by Vered Arnon
Akira Kurosawa’s film, “Rashomon”, questions the nature of reality. Film, as a media, represents reality very directly. The main feature of film is the visual image. This visual image shows the audience whatever the director desires to present as ‘reality.’ Kurosawa’s film questions the nature of reality itself. In order to do that, the director must do more than just present an image. To accomplish his goal, Kurosawa breaks his film up into different segments, distorting the linear flow of time.
Human perception of reality is defined by the linear experience of time. A film generally has a beginning, a middle, and an end. Action progresses logically from start to finish. The plot unfurls piece by piece. The audience builds on what they have seen, until they reach a satisfying conclusion at the end. Kurosawa uses various techniques throughout his film to completely disrupt this linear progression. One of his techniques is the flashback. Action starts, then is interrupted by a character’s recollection and narration of past action. Another technique he uses is repetition. Different characters recollect and narrate the same time sequence, one after the other. While time progresses for the audience, time in the film is jumping backwards and forwards. Linear time is suspended, making reality no longer a solid concept.
Flashbacks are common time distortion techniques used in film. The film opens with a woodcutter, a priest, and a commoner gathered under the Rashomon gate. Then the woodcutter and the priest both recollect their stories, interspersed with returns to the scene under the gate. This gives the audience a fragmented account of reality which it must then piece together on its own. Within the flashbacks, there are more flashbacks, causing even more fragmentation. The priest and the woodcutter both have flashbacks to the forest, and to the court scene. The characters in their narratives also have flashbacks to the events that occurred in forest. Finally, to complete the fragmentation, the woodcutter has another flashback to the forest which neither expands on his original narrative nor confirms the account of any other character. Each character who recounts the events from the forest flashes back to the same segment in time. Since each of the four characters’ stories are different, the audience sees the same time segment in variation. Questions such as, ‘Which is the way it really happened?’ are raised. The incongruities of the stories together with the repetition successfully render the film’s portrayal of reality as completely subjective. The movie provides nothing consistent to audience. The only thread tying these fragments together is the setting under the Rashomon gate, which takes place after the events in the forest, even though it is the first thing that we encounter and the camera continues to return to it.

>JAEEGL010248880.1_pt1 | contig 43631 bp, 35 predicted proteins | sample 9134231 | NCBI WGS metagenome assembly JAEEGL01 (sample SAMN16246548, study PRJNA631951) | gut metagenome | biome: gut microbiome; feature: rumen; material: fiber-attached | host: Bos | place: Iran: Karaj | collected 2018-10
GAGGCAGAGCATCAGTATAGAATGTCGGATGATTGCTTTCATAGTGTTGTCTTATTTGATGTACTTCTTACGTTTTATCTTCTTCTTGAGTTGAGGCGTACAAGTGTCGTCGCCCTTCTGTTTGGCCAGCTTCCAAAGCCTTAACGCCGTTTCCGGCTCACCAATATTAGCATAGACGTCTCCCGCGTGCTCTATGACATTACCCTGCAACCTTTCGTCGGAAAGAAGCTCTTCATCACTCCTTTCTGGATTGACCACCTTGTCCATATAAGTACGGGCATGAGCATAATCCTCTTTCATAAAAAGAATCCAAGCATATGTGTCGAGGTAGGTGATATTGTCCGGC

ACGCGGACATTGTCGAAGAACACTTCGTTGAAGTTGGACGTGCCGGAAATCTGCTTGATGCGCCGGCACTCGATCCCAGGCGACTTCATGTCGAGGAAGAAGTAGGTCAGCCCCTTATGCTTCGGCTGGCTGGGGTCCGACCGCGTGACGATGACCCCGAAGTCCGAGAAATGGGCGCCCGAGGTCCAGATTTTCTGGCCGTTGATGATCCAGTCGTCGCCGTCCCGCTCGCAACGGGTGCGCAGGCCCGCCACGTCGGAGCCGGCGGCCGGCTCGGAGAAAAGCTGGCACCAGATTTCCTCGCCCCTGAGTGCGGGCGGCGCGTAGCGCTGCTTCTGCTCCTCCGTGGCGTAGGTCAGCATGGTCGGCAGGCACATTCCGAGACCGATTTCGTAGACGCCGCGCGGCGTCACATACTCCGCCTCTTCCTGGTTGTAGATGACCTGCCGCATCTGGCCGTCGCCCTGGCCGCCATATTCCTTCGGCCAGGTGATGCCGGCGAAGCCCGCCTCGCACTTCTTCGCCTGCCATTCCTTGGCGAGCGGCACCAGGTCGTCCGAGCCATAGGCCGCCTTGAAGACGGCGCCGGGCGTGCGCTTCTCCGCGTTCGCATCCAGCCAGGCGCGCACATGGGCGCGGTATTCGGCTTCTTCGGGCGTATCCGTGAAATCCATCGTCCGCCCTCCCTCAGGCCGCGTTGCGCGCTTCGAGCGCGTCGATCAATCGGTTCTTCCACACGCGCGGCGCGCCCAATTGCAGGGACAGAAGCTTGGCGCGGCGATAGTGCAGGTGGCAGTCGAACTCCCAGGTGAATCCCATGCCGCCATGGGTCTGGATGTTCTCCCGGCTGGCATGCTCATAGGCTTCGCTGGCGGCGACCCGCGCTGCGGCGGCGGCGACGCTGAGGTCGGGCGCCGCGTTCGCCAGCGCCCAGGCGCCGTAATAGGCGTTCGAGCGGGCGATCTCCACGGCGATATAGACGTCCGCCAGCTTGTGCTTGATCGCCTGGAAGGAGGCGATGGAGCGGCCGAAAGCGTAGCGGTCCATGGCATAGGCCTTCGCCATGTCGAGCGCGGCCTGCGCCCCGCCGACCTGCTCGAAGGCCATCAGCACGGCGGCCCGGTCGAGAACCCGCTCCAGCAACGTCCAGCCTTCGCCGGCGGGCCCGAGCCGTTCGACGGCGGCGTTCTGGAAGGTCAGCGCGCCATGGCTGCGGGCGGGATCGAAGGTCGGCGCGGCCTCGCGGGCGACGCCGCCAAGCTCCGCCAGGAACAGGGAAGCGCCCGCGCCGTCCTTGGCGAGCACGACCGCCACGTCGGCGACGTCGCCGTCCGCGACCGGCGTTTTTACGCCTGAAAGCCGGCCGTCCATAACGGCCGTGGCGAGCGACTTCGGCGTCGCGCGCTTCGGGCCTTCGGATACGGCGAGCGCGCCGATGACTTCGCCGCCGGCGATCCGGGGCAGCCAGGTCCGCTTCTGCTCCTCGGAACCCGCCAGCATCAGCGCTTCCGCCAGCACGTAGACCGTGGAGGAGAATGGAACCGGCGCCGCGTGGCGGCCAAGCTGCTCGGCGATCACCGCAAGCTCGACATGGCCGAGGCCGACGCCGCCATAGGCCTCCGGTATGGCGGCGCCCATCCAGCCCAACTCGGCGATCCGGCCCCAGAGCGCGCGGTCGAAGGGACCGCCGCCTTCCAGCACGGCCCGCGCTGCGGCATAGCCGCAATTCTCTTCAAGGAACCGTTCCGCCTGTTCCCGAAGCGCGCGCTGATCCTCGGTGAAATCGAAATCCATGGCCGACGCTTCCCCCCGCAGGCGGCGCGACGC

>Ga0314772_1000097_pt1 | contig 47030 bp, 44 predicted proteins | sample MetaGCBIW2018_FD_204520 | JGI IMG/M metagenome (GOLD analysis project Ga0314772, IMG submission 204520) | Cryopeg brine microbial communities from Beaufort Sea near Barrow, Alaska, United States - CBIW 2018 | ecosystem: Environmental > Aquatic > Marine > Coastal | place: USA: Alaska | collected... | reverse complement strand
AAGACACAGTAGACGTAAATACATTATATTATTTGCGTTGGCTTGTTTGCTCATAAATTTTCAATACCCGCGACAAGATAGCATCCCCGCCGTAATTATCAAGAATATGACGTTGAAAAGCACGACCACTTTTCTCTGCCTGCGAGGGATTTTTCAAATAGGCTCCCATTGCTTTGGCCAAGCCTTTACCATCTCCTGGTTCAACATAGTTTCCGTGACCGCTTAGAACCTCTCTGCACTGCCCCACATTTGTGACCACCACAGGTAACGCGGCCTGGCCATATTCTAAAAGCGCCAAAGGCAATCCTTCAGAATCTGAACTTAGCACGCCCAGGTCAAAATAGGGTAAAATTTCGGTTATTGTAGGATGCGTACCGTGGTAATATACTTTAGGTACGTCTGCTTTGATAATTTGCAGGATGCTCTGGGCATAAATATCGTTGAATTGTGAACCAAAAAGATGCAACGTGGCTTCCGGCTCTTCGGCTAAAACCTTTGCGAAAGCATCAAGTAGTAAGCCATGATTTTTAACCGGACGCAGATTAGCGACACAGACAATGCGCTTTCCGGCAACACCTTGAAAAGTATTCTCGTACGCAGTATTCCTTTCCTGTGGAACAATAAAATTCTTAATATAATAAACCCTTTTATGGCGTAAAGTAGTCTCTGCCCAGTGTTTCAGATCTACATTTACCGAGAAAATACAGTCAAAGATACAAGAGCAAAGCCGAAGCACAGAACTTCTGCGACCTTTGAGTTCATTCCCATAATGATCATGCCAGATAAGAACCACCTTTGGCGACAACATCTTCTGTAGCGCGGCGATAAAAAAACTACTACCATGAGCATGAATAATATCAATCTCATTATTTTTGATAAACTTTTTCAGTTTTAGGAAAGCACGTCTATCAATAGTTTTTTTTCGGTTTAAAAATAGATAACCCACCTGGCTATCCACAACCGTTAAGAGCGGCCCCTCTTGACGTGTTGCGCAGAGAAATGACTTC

The use of repeating but different segments is a popular technique for conveying the sense that reality is mutable. Each character gives a different account of the events in the forest. They each transform a traumatic experience into something that they themselves can believe and accept. A parallel can be drawn to the German film “Run Lola Run”. That story is presented in three repeating segments, each one of which is different because the main character makes different choices. In “Rashomon”, the different characters make the same choices, but the outcome is still different for each of them because their subjective experience determines how they will see things. The audience sees the events from everyone’s perspective. Rather than watching the single event from start to finish, the audience sees the linear progression of time completely disrupted. Kurosawa’s film successfully questions the perception of reality.